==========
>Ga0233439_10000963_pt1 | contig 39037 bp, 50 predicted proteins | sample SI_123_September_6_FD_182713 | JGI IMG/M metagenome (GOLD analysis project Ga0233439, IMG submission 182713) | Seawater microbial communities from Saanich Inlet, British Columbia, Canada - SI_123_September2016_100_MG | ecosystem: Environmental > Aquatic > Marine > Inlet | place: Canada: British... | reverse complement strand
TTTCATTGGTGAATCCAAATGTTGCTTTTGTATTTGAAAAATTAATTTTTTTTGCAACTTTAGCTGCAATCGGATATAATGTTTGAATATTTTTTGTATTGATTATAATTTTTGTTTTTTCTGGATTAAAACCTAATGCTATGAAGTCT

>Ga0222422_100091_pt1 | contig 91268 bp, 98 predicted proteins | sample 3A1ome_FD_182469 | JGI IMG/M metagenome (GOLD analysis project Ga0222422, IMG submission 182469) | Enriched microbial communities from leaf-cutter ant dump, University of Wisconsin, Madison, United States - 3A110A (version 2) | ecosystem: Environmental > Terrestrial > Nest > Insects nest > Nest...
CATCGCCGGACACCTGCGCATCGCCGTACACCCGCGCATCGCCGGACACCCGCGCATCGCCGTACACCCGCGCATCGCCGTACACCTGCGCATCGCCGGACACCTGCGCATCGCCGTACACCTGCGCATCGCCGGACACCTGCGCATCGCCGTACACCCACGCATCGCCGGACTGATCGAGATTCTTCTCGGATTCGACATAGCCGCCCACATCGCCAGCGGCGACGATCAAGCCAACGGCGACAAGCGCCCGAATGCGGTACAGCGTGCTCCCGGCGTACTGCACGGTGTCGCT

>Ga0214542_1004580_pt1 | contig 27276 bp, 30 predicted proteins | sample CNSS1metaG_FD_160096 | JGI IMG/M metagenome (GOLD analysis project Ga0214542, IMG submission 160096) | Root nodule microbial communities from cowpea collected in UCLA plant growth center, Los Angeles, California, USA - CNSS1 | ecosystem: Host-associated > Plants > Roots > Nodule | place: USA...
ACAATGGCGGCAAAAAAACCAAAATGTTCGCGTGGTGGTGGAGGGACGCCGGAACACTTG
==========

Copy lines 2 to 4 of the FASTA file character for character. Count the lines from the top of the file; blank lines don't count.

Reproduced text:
TTTCATTGGTGAATCCAAATGTTGCTTTTGTATTTGAAAAATTAATTTTTTTTGCAACTTTAGCTGCAATCGGATATAATGTTTGAATATTTTTTGTATTGATTATAATTTTTGTTTTTTCTGGATTAAAACCTAATGCTATGAAGTCT

>Ga0222422_100091_pt1 | contig 91268 bp, 98 predicted proteins | sample 3A1ome_FD_182469 | JGI IMG/M metagenome (GOLD analysis project Ga0222422, IMG submission 182469) | Enriched microbial communities from leaf-cutter ant dump, University of Wisconsin, Madison, United States - 3A110A (version 2) | ecosystem: Environmental > Terrestrial > Nest > Insects nest > Nest...
CATCGCCGGACACCTGCGCATCGCCGTACACCCGCGCATCGCCGGACACCCGCGCATCGCCGTACACCCGCGCATCGCCGTACACCTGCGCATCGCCGGACACCTGCGCATCGCCGTACACCTGCGCATCGCCGGACACCTGCGCATCGCCGTACACCCACGCATCGCCGGACTGATCGAGATTCTTCTCGGATTCGACATAGCCGCCCACATCGCCAGCGGCGACGATCAAGCCAACGGCGACAAGCGCCCGAATGCGGTACAGCGTGCTCCCGGCGTACTGCACGGTGTCGCT